In Her Own Words... Working with negative self-talk.
STOP BULLYING? How long is that going to take? And in the meantime, how are our children going to navigate the unrelenting, painful and potentially life threatening moments they are faced with every single day? We may not be able to stop bullying any time soon. What is required is a profound social/cultural shift and it will take a long, long time. And while we are busy going out to WAR ON BULLIES, how many more kids will take their own lives?
It seems clear to me that the root of bullying needs to be extracted in order for this paradigm shift to take place. And it seems to me that the place we need to begin is with our own deeply rooted mental habit of inner-bullying. In order to heal this great festering wound in the culture, we need to heal it in ourselves first. How could it be otherwise? Whichever form it takes, verbal, physical, emotional; bullying is a dark gift, passed on to us and passed on by us. Our own self-hatred, our own feelings of inadequacy, our own need to feel powerful, projected onto others.
We’ve all had those moments when we’ve “lost it”, be it with strangers, our colleagues, students, life-partners, beloved pets or our own children. We’ve said and done things we instantly regret. And just at that moment when what we need most is self-compassion, the “inner bully” wakes up and self-hating begins.
All human beings experience negative and critical thoughts. We all experience judgments about others and about ourselves. If we imagine that our negative thoughts are the voices emanating from our original wound, whatever that may be, we can see that these thoughts are simply beliefs that we have formed through negative judgments or behaviours projected onto us when we were too young to refuse or block them.
It’s as though the wound and the beliefs formed around the wound have a magnetic pull...we struggle to push them away, but somehow we find ourselves pulled back in. The wounded voice puts words in our heads that try to convince us that we are not deserving of love, that we are bad, or invisible or whatever it was for us...and these voices are insidious and clever...they sneak in or randomly pop up, they whip us and blindside us and try to pull us down into the mouth of the wound; the abyss of shame, the pit of rage, the tunnel of fear, the bottomless well of grief. These thoughts work very hard at pretending to be necessary. They disguise themselves as “tough love”, they coach us to try harder, be better, and improve ourselves. They convince us that we are not enough, not forgivable, not loveable and eventually that we do not deserve to live. The more we listen, the more we allow those thoughts to dominate and the more we buy into them as the truth about ourselves, the stronger the pull into the ever hungry mouth of that original wound...the mouth that wants to consume us...ultimately, it wants us dead so the pain will stop. We may cope with our suffering by medicating with substances (alcohol, drugs, food). Or work addiction, disordered eating, cutting and other self-harming practices. A downward spiral right into the gaping maw.
WORKING WITH MINDFULLNESS
When the wounded voice appears we cannot simply ignore it or push it away. However, we can learn how to work with toxic thinking habits through cultivating a mindfulness practice. We can practice acknowledging those voices in a neutral, non-reactive way. We can say things like, “Ahhh that voice is here again...I know you. You are the wounded one.” We can tell ourselves, “These old though patterns no longer have power over me.” And we can practice loving kindness: “May I be free from suffering.”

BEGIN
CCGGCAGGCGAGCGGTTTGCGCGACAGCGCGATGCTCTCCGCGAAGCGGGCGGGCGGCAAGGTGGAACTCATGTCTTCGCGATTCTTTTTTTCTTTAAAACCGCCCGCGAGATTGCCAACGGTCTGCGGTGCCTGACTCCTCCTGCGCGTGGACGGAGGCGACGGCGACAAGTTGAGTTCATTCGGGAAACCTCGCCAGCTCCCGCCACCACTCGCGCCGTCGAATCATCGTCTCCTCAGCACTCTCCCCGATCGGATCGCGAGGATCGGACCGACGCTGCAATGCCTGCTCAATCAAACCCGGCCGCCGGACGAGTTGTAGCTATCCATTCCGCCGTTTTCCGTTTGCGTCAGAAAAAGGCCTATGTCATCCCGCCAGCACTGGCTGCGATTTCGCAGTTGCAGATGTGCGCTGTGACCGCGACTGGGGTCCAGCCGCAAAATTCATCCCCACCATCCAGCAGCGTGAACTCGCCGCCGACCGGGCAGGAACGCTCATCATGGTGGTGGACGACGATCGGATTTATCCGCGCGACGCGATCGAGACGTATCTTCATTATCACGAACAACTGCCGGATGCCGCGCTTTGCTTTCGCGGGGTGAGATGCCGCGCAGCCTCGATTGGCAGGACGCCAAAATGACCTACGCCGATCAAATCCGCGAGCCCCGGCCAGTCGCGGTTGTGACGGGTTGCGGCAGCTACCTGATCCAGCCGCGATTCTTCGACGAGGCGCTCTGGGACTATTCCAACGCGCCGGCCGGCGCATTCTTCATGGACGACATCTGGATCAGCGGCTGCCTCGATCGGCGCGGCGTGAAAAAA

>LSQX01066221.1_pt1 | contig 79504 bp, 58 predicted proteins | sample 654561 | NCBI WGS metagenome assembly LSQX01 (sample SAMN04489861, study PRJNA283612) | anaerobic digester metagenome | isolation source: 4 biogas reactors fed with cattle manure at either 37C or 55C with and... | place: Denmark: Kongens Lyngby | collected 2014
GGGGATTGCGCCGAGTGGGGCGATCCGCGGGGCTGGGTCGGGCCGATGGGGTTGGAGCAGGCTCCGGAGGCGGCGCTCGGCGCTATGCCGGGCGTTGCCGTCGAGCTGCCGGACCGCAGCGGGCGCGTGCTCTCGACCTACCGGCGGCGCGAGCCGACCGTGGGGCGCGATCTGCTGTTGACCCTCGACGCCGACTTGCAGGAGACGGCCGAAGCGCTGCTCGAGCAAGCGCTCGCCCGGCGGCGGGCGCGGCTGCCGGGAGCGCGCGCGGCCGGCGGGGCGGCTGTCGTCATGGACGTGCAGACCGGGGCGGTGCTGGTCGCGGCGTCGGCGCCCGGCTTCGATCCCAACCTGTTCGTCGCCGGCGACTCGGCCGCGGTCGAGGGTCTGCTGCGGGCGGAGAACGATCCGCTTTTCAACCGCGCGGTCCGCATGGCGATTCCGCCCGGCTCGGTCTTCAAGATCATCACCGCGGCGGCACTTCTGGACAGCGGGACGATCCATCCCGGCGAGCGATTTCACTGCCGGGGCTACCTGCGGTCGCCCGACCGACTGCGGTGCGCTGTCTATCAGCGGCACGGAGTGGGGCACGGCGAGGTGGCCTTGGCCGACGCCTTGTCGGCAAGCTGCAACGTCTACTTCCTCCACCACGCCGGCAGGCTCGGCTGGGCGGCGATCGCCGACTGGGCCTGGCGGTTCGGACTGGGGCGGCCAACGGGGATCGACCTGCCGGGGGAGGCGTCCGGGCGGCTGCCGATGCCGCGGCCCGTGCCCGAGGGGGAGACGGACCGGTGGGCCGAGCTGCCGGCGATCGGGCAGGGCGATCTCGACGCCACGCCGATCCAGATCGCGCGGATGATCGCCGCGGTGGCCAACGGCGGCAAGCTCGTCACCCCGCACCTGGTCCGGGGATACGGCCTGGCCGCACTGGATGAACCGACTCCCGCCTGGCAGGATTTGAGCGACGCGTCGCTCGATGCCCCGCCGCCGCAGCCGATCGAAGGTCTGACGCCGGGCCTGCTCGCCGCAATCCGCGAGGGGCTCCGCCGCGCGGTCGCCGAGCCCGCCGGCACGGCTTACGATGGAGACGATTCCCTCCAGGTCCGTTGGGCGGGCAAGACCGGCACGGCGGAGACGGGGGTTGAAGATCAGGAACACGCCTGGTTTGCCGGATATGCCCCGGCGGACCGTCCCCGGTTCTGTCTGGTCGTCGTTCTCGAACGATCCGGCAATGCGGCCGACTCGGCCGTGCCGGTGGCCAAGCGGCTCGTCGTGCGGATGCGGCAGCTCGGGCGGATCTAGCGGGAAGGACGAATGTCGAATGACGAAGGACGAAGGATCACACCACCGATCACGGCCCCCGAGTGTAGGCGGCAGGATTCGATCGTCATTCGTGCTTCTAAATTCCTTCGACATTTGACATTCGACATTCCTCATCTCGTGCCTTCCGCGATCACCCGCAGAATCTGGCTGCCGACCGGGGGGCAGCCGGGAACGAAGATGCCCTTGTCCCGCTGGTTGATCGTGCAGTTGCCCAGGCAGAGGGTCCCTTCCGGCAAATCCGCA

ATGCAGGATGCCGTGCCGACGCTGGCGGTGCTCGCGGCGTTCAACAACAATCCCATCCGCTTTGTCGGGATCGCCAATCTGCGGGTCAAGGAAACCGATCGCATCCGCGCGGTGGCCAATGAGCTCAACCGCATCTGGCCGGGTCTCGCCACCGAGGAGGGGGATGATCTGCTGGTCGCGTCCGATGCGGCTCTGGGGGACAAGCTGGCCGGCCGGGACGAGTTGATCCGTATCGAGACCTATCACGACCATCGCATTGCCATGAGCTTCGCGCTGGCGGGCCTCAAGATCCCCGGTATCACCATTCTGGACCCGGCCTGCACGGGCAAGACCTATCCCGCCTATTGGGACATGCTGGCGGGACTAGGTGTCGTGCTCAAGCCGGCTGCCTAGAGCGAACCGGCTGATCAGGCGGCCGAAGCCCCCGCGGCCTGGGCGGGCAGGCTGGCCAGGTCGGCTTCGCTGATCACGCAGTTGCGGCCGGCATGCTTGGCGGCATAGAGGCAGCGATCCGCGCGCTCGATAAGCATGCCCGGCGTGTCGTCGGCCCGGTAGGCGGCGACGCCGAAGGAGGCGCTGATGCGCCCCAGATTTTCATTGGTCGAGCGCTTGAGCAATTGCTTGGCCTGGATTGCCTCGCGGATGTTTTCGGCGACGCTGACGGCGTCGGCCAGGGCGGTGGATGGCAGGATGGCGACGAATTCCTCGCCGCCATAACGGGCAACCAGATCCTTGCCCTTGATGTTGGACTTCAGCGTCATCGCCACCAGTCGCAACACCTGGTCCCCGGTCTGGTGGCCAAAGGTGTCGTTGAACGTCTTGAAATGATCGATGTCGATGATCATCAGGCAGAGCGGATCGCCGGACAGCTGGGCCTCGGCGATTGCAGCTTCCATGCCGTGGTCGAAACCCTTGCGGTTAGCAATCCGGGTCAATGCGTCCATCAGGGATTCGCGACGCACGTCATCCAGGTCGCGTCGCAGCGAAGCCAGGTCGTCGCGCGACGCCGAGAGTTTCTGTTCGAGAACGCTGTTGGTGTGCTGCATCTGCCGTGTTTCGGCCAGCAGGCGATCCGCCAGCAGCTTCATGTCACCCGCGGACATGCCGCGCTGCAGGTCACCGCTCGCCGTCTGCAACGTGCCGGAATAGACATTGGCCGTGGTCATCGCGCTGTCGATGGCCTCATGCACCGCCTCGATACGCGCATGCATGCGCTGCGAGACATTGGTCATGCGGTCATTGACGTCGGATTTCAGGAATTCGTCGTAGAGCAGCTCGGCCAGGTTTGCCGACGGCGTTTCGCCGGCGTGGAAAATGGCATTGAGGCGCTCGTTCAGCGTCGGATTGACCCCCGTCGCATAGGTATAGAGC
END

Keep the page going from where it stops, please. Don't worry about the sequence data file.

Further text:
When the suffering triggered by the thoughts arises suddenly, perhaps like a stab in the gut/the back/the heart. A blinding headache or intense anxiety, an inability to breathe deeply, we can sit still and use our awareness and our breath and our hands to track where the sensations are in our body. Rather than turning away, we can breathe through the raw physical sensation without the old story that is inevitably attached. When we become obsessed with the stories attached to our suffering, we are getting on a “Pain Train”. A one- way track to “Suffering Station”. The stories keep us cycling around and around like a hamster stuck on a wheel.
When we can let go of the stories, sit still and track our feelings we can cultivate the skill of dissolving our suffering. When we bring mindfulness to the present moment and track the pure sensations in our bodies until we can locate where they are trapped in our body we can begin the process of letting them go. If we can allow ourselves to move toward the painful feelings, as though we are looking through a magnifying device...closer, closer until the pain becomes a cellular experience...simply “sensation”. Then we can name it, “suffering...suffering...” and stay with it until it changes. And it will change. It may get more intense before it eases. When we make the intention to let it go, when we release the persistent stories that justify, blame and keep us in anger, shame, fear or grief we will experience a sense of the suffering dissolving. We may have to repeat this process many times to uproot the original wound.
Cultivating a daily mindfulness practice is a profound way to encourage a lasting transformation of the old neural pathways...the pain train may open it’s doors to us over and over and eventually, as we practice not getting on that track, the train will stop there less and less often.
We can support new neural pathways with our mindfulness practice. We can find our own mantra to counter the pull of that dark place. We can create a ritual of sending ourselves loving kindness.
When we cultivate loving kindness toward ourselves, we can pass it on, a gift of light, to all other beings:
May all beings be free from suffering.
Founder, Safeteen International